Lance was in his early twenties when a diving accident left him paralyzed. He went from being an active and athletic Marine Corps Reservist to being trapped in bed. He remembers when a fly landed on his nose, and he couldn’t even move his arm to shoo it away. It was one of the lowest points of his life. He decided he had no choice but to stop feeling sorry for himself and do whatever he could to live life fully.
A few years later, Lance took a major stride forward in his emotional recovery when he was matched with a Service Dog from Canine Companions for Independence. Satine, a black Labrador/Golden Retriever cross, helped Lance more than he could have imagined. “Satine changed my life,” Lance explains. “She gave me responsibility, independence and the confidence to go out there and try things I didn’t think I could do.” When a staff position opened at Canine Companions, Lance moved out of his family home in Arkansas to Southern California to live on his own and support the organization that returned his independence.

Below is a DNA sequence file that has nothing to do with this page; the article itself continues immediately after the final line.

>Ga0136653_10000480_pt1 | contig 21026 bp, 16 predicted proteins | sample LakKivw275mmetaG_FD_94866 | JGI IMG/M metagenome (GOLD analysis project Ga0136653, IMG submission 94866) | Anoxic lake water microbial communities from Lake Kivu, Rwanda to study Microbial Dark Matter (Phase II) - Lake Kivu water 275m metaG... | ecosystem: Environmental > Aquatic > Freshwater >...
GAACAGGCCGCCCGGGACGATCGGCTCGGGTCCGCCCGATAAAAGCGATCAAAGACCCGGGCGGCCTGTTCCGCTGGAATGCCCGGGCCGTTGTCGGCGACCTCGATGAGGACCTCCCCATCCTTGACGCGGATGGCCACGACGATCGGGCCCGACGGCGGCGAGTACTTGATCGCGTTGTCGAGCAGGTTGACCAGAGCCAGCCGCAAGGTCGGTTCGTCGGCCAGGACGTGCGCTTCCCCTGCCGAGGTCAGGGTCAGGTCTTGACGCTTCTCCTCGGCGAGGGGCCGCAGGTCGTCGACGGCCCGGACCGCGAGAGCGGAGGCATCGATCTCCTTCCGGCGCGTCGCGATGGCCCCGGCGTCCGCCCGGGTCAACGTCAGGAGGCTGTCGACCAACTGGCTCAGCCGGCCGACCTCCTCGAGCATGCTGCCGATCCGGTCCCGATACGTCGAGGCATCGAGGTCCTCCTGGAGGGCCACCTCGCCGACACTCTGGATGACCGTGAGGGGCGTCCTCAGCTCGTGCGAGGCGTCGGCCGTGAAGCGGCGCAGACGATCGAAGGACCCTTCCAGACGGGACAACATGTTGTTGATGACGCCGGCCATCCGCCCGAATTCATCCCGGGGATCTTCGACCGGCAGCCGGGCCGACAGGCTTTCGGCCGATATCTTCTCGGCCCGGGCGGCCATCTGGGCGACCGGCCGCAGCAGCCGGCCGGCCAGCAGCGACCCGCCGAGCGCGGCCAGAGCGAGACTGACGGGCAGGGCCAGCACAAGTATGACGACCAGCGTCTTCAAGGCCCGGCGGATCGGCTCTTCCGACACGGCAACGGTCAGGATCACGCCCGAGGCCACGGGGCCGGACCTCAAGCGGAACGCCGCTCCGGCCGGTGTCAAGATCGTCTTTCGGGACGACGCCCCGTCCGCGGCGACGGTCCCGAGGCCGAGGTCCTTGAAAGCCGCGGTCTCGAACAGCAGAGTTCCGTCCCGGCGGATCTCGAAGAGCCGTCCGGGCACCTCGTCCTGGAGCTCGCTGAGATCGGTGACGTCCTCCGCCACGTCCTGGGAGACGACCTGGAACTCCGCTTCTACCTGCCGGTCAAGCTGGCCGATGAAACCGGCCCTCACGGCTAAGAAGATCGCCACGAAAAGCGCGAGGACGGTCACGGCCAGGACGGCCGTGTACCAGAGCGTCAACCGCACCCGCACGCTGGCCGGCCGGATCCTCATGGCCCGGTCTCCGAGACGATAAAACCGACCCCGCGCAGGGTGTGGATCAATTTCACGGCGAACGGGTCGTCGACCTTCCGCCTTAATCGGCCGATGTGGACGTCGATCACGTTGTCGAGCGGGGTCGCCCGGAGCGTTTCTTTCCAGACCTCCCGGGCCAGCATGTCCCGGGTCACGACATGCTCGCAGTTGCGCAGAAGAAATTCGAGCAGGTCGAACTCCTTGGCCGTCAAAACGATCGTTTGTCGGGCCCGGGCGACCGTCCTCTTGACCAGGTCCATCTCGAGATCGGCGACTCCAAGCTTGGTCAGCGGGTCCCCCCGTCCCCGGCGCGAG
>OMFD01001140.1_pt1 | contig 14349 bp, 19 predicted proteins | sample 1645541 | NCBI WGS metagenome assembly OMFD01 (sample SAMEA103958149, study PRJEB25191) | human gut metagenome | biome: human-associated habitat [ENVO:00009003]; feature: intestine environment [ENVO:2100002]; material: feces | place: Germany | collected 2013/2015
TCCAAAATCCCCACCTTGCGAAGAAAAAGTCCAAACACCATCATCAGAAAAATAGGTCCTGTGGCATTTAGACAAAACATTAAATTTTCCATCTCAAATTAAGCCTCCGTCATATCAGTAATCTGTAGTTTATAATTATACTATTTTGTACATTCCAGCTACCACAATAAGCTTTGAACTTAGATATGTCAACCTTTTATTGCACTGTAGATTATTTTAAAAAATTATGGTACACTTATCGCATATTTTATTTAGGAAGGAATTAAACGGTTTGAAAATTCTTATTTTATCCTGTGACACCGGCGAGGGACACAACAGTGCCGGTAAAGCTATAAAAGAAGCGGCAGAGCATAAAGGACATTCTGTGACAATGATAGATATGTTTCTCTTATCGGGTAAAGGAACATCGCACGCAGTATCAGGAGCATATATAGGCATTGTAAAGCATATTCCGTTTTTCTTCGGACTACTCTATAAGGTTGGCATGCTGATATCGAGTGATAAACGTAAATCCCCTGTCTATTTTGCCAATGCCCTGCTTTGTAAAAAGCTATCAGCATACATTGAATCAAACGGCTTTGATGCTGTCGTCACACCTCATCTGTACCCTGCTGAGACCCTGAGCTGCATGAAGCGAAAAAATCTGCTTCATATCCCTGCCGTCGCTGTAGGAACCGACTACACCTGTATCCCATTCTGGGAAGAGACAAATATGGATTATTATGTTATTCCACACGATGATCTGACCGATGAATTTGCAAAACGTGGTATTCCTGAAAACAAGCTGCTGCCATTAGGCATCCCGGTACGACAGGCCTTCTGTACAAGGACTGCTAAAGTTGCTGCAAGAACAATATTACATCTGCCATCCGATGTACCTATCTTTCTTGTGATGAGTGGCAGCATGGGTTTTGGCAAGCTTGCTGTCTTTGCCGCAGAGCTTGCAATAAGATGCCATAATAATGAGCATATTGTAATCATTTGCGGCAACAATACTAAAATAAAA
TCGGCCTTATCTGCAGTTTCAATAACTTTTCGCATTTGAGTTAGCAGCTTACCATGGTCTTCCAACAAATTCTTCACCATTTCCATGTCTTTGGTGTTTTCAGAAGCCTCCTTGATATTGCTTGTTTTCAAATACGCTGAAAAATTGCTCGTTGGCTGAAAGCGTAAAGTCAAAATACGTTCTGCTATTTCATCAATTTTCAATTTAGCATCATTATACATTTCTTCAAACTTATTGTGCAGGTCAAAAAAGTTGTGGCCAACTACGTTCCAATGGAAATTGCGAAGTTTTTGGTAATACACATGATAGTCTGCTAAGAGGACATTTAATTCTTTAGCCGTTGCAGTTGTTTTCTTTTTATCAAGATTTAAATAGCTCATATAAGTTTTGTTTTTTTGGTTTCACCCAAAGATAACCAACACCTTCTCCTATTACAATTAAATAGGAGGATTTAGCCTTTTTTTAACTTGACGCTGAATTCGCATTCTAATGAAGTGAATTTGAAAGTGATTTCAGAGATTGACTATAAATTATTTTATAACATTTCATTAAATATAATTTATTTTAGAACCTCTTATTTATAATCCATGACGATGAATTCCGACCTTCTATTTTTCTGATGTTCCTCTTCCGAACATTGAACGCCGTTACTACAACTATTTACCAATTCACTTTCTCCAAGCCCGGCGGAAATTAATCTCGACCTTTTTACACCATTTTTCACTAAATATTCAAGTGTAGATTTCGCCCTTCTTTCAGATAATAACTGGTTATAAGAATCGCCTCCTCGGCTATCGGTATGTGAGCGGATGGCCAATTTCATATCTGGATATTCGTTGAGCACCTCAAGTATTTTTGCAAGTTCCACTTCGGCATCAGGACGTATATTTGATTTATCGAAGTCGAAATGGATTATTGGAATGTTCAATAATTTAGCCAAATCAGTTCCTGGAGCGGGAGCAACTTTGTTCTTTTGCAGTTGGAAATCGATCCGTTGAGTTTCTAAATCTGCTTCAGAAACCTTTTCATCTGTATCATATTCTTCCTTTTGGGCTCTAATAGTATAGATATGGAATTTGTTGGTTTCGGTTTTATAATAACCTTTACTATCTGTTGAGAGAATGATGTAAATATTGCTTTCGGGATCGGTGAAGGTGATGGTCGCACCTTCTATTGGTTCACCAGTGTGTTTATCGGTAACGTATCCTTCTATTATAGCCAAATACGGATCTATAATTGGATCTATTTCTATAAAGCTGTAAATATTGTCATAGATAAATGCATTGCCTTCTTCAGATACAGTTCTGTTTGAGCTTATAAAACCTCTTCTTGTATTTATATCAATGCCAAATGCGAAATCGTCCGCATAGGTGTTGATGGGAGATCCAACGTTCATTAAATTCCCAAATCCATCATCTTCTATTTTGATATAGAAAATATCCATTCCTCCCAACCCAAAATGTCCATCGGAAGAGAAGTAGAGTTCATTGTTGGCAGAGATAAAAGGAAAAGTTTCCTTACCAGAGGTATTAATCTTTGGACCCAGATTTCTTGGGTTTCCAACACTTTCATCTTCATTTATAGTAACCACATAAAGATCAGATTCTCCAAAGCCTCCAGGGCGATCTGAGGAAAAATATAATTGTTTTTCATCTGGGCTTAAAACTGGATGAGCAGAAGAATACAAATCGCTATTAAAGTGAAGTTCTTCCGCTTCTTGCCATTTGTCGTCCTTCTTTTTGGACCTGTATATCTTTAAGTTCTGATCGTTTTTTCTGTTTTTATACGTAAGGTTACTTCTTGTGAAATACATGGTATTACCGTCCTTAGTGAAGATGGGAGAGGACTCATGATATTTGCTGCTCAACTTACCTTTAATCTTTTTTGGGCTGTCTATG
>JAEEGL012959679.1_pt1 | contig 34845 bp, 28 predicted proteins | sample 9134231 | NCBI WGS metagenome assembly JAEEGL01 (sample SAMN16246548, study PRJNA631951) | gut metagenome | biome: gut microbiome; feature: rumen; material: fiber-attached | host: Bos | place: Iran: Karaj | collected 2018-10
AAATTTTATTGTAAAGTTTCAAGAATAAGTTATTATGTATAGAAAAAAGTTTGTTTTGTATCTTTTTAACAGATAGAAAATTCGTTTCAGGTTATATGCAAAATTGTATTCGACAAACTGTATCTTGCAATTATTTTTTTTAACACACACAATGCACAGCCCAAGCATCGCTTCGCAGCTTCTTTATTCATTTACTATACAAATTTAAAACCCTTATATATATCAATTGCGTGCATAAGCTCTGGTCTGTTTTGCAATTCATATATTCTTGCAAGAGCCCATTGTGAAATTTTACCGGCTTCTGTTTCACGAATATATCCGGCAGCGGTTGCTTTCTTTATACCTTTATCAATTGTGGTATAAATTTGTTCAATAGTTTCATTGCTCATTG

|Lance & Auggie|
“Canine Companions is extremely important in my life,” says Lance. “I’m happy to be an example of how much independence a Service Dog can bring to someone with a disability. Canine Companions is a wonderful organization, and I’m proud to be a part of it.”
Lance and Auggie, like all Canine Companions graduate teams, completed an intense, residential, two-week Team Training course together at one of Canine Companions’ regional training facilities. During Team Training, students are strategically matched with assistance dogs and learn how to work with them safely and effectively. The dogs are trained for two years prior in up to 50 commands before they are ready to become someone’s 24/7 helper. Thanks to Canine Companions’ generous supporters, the dogs, their training and ongoing follow-up support are provided free of charge.
If you would like to get involved with Canine Companions, visit http://www.cci.org/ or call 800-572-BARK.